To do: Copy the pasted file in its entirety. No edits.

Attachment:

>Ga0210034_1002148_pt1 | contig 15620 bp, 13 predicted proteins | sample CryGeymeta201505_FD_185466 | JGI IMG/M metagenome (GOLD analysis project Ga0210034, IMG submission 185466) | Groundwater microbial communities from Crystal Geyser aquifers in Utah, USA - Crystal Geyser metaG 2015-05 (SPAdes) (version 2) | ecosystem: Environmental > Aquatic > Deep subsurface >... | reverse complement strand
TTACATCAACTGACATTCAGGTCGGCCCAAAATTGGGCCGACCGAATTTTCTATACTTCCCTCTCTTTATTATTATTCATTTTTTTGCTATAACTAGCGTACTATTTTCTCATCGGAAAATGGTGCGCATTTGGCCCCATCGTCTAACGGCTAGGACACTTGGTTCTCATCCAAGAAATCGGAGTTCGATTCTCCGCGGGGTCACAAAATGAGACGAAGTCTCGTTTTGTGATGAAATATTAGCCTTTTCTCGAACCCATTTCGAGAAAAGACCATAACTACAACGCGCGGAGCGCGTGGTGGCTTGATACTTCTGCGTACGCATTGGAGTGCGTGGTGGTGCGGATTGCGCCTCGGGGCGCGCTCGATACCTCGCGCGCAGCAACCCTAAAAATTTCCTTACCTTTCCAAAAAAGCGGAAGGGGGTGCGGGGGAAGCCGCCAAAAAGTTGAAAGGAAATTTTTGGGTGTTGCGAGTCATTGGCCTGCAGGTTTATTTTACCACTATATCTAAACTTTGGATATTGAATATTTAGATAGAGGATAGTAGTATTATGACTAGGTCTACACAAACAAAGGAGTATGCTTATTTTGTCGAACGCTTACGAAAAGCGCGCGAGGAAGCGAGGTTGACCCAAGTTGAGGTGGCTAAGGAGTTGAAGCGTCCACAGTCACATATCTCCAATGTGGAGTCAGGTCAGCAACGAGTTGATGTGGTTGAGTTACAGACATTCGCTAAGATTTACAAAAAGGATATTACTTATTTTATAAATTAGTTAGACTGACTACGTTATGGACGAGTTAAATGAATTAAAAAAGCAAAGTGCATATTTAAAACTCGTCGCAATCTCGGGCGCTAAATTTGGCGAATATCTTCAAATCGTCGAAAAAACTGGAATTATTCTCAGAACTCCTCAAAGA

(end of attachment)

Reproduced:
>Ga0210034_1002148_pt1 | contig 15620 bp, 13 predicted proteins | sample CryGeymeta201505_FD_185466 | JGI IMG/M metagenome (GOLD analysis project Ga0210034, IMG submission 185466) | Groundwater microbial communities from Crystal Geyser aquifers in Utah, USA - Crystal Geyser metaG 2015-05 (SPAdes) (version 2) | ecosystem: Environmental > Aquatic > Deep subsurface >... | reverse complement strand
TTACATCAACTGACATTCAGGTCGGCCCAAAATTGGGCCGACCGAATTTTCTATACTTCCCTCTCTTTATTATTATTCATTTTTTTGCTATAACTAGCGTACTATTTTCTCATCGGAAAATGGTGCGCATTTGGCCCCATCGTCTAACGGCTAGGACACTTGGTTCTCATCCAAGAAATCGGAGTTCGATTCTCCGCGGGGTCACAAAATGAGACGAAGTCTCGTTTTGTGATGAAATATTAGCCTTTTCTCGAACCCATTTCGAGAAAAGACCATAACTACAACGCGCGGAGCGCGTGGTGGCTTGATACTTCTGCGTACGCATTGGAGTGCGTGGTGGTGCGGATTGCGCCTCGGGGCGCGCTCGATACCTCGCGCGCAGCAACCCTAAAAATTTCCTTACCTTTCCAAAAAAGCGGAAGGGGGTGCGGGGGAAGCCGCCAAAAAGTTGAAAGGAAATTTTTGGGTGTTGCGAGTCATTGGCCTGCAGGTTTATTTTACCACTATATCTAAACTTTGGATATTGAATATTTAGATAGAGGATAGTAGTATTATGACTAGGTCTACACAAACAAAGGAGTATGCTTATTTTGTCGAACGCTTACGAAAAGCGCGCGAGGAAGCGAGGTTGACCCAAGTTGAGGTGGCTAAGGAGTTGAAGCGTCCACAGTCACATATCTCCAATGTGGAGTCAGGTCAGCAACGAGTTGATGTGGTTGAGTTACAGACATTCGCTAAGATTTACAAAAAGGATATTACTTATTTTATAAATTAGTTAGACTGACTACGTTATGGACGAGTTAAATGAATTAAAAAAGCAAAGTGCATATTTAAAACTCGTCGCAATCTCGGGCGCTAAATTTGGCGAATATCTTCAAATCGTCGAAAAAACTGGAATTATTCTCAGAACTCCTCAAAGA